A wedding takes months of planning, and choosing a photographer to record the event should be on your list of things to do early in the process. The local one I use is: Avanti Photography.
Before you make any phone calls, stop and think how you want your wedding photos to look. Do you want casual reception shots or more traditional poses? Many a wedding day has been tarnished by an overzealous photographer who dictates what shots will be taken.
Find someone to whom you can comfortably convey your ideas. The photographer’s listening ability should be a top consideration. A good photographer will spend a lot of time talking with you and asking you whom and what you would like to have photographed, rather than simply work from a list of poses. You should start your search three to nine months in advance.
Some photographers shoot with special effects, such as double exposures showing the bride’s and groom’s silhouttes in a champagne glass. One photographer shoots everything through a clouded lens so his photos look as if they were taken “through the bride’s misty eyes.” If you don’t like such styles, be sure to make it clear at the outset.
Because there are only so many ways to photograph a cake-cutting ceremony, a photographer’s success often depends largely on the technical quality of his or her work. To help you gauge that ability, as well as personal business practices, check a prospective photographer on the following points.
Is the photographer showing you an album of samples or a complete customer’s job? A photographer can pull out his or her best work from a number of weddings to use in a sample book. Examining an actual job will give you a better idea of what you can expect.
That is generally important if you have chosen a large studio that employs many photographers. Make sure you meet the photographer assigned to your event and see that person’s actual work.
What size are the negatives? Enlargements made from 35mm color negative will not be as sharp as those from larger negatives. If your photos are all going to be 3-by 5-inch prints, 35mm is fine. An 8-by-10 photo will look much nicer if taken with a larger-format film.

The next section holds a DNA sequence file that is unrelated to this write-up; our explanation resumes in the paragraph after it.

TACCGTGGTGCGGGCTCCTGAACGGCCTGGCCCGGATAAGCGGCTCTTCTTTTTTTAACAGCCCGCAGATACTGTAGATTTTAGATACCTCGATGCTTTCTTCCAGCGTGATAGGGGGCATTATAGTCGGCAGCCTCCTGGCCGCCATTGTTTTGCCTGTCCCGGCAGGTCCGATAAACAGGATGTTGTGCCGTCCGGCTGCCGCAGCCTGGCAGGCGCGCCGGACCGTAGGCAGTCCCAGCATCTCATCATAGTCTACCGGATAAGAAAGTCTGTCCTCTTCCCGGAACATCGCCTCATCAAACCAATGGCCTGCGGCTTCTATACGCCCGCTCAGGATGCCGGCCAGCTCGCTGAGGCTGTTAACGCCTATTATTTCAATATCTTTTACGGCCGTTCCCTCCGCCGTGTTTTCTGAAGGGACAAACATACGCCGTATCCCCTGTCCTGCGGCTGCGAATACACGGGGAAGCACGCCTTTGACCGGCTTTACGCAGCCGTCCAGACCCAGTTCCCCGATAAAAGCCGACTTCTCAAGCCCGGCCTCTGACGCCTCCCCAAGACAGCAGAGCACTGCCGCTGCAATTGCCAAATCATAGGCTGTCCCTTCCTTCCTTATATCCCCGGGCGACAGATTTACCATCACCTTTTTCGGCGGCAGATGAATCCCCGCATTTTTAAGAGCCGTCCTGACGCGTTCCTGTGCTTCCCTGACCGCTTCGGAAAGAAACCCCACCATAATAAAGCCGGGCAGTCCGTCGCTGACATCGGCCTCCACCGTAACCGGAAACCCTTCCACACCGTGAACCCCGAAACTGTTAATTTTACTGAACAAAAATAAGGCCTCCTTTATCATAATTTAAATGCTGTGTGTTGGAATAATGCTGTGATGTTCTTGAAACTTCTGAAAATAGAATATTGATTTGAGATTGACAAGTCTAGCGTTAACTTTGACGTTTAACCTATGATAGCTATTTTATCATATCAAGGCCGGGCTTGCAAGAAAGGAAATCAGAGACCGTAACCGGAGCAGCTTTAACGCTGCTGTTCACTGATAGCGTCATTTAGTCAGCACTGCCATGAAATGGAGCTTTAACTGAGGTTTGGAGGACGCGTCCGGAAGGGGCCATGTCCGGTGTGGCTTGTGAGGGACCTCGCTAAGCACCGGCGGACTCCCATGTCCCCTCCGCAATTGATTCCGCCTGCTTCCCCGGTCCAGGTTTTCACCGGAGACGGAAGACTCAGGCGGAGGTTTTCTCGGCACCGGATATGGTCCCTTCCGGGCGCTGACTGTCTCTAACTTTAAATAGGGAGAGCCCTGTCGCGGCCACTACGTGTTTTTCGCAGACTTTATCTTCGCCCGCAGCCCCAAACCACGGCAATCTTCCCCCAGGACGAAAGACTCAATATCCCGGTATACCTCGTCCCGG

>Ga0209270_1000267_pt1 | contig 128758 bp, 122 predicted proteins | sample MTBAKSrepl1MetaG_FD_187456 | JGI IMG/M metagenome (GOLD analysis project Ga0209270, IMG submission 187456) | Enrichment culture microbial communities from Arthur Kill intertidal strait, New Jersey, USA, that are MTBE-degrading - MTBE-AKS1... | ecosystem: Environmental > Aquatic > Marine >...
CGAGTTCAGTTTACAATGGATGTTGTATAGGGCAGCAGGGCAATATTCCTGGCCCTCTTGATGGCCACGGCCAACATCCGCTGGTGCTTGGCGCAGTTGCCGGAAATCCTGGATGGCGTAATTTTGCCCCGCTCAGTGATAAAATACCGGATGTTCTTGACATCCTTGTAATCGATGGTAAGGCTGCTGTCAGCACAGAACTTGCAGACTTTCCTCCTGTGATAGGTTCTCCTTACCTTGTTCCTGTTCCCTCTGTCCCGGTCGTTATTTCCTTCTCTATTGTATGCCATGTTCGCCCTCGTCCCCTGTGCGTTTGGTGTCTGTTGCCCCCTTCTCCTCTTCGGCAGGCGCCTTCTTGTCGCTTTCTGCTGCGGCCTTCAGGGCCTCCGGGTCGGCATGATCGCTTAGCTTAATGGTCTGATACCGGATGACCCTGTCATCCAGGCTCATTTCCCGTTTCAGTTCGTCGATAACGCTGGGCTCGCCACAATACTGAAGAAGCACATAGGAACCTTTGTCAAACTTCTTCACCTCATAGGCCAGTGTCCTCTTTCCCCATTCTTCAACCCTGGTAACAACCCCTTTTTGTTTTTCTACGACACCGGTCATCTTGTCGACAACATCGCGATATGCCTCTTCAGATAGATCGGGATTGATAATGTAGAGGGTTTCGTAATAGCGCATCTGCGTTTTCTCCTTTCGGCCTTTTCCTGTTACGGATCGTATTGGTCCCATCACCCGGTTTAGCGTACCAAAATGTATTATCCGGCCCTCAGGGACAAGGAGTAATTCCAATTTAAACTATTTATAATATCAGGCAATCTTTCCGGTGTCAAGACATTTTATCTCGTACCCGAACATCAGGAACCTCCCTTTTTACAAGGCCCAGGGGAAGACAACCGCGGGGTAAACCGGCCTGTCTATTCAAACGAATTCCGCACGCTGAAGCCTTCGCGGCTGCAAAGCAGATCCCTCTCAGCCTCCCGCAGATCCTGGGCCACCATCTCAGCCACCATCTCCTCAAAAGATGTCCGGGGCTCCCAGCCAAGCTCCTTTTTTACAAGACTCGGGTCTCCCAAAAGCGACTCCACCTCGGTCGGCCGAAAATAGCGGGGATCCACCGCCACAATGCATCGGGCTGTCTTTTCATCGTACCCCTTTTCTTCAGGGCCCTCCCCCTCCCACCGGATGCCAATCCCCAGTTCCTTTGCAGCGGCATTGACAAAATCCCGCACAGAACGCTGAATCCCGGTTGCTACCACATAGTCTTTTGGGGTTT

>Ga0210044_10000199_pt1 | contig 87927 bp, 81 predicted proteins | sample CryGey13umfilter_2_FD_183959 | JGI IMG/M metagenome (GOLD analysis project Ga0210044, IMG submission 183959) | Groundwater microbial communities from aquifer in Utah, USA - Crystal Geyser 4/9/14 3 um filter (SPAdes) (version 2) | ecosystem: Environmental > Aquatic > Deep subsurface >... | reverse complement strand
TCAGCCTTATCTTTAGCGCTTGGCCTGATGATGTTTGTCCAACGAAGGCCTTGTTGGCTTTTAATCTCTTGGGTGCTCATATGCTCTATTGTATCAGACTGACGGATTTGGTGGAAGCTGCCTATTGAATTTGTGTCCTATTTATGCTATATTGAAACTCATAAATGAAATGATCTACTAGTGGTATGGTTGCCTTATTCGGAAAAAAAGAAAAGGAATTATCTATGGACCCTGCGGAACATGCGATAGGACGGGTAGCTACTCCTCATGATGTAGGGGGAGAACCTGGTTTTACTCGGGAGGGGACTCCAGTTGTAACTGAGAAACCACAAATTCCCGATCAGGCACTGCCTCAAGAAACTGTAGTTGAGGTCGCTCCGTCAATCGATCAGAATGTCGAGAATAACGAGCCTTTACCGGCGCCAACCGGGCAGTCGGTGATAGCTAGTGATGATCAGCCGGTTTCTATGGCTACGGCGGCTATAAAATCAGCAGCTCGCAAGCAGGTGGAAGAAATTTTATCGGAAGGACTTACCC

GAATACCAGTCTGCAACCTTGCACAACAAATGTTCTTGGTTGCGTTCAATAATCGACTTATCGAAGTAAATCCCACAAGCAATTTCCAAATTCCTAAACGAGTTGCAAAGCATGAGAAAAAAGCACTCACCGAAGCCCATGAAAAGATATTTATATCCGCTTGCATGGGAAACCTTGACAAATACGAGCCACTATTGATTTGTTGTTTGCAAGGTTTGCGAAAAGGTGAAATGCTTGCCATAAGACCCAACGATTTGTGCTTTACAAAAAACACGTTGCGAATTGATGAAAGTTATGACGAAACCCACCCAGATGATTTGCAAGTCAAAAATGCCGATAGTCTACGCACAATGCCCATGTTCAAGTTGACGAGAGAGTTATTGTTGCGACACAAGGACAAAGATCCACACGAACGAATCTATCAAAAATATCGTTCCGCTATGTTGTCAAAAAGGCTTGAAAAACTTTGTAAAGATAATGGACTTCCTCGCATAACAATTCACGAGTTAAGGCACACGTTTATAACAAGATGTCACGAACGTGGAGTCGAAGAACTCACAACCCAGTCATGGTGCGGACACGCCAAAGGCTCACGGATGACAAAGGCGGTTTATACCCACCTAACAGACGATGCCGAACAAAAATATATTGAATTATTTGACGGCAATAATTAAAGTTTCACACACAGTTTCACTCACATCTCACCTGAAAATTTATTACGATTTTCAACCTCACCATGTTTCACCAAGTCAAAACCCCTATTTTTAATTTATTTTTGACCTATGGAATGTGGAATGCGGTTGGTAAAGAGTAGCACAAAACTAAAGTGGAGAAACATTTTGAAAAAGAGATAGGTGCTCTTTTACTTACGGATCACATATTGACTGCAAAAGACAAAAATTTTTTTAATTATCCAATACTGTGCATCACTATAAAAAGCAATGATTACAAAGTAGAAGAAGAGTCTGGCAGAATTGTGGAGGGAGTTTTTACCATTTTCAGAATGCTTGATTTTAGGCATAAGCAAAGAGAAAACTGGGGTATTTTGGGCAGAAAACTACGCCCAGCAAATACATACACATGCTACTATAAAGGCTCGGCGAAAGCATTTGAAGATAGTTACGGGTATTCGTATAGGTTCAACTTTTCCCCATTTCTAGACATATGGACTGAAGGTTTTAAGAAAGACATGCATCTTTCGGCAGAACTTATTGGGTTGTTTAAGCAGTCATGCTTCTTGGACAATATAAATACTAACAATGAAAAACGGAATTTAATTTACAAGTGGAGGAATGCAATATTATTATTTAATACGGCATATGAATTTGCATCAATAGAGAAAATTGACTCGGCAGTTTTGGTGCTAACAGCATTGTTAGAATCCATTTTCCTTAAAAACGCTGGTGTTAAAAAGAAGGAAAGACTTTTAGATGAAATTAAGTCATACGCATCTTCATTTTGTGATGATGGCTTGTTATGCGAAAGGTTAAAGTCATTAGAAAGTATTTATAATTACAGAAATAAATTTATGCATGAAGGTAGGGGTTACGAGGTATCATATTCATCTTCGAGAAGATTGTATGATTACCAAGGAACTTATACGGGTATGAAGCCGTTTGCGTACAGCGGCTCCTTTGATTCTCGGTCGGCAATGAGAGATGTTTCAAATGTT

How is lighting done? Look at pictures taken in large halls if you will be having a reception in a small room. In a large room a photographer will need two light sources to illuminate people in the foreground and background. If the photos have a black background, probably only one flash was used. Ask the photographer if he or she can work without lights or flash during the ceremony if lights aren’t allowed or desired.
How many poses will be taken? A photographer can take 150 pictures but have only 50 poses because three pictures were taken of everything.
How does the photographer get the film to the lab for processing? Film can get lost in the mail or damaged if left in a hot truck. A good photographer will hand deliver film to a lab.
Will you receive proofs? Most photographers show proofs. Find out whether they will be finished or color corrected. Finished proofs will not have dust spots or fuzz on them. Color-corrected proofs will have the same color and density of color as the finished pictures. Most photographers will color correct, but not finish, proofs.
Beware of high-pressure selling tactics. Some photographers won’t allow you to examine proofs at home and at your own pace; you have to make your selections at the studio with the photographer sitting beside you. Others enlarge and finish every photo to enhance the possibility of your ordering more pictures than you had planned.
Will finished pictures be printed by machine or by hand? Hand printing is done to lighten or darken certain areas. “An experienced professional photographer does not need hand prints because he would know how to light the scene in the first place, unless he had a personal preference for hand prints,” says Walt Kvasnik, a St. Paul, Minn., wedding photographer.
How much will it cost? The photographer’s fee, plus an album of 20 to 30 photos (8 by 10), can run from $300 to $2,000, depending on where you live and the ability and reputation of the photographer. The fee may or may not include a formal bridal portrait in a studio. You might want to consider a casual shot at an outdoor location. Find out how much time the photographer will spend covering the wedding and reception and whether he or she will come to more than one location. Some photographers charge for travel time. Ask whether the cost of an album itself is included and how much duplicate pictures will cost. Get everything in writing.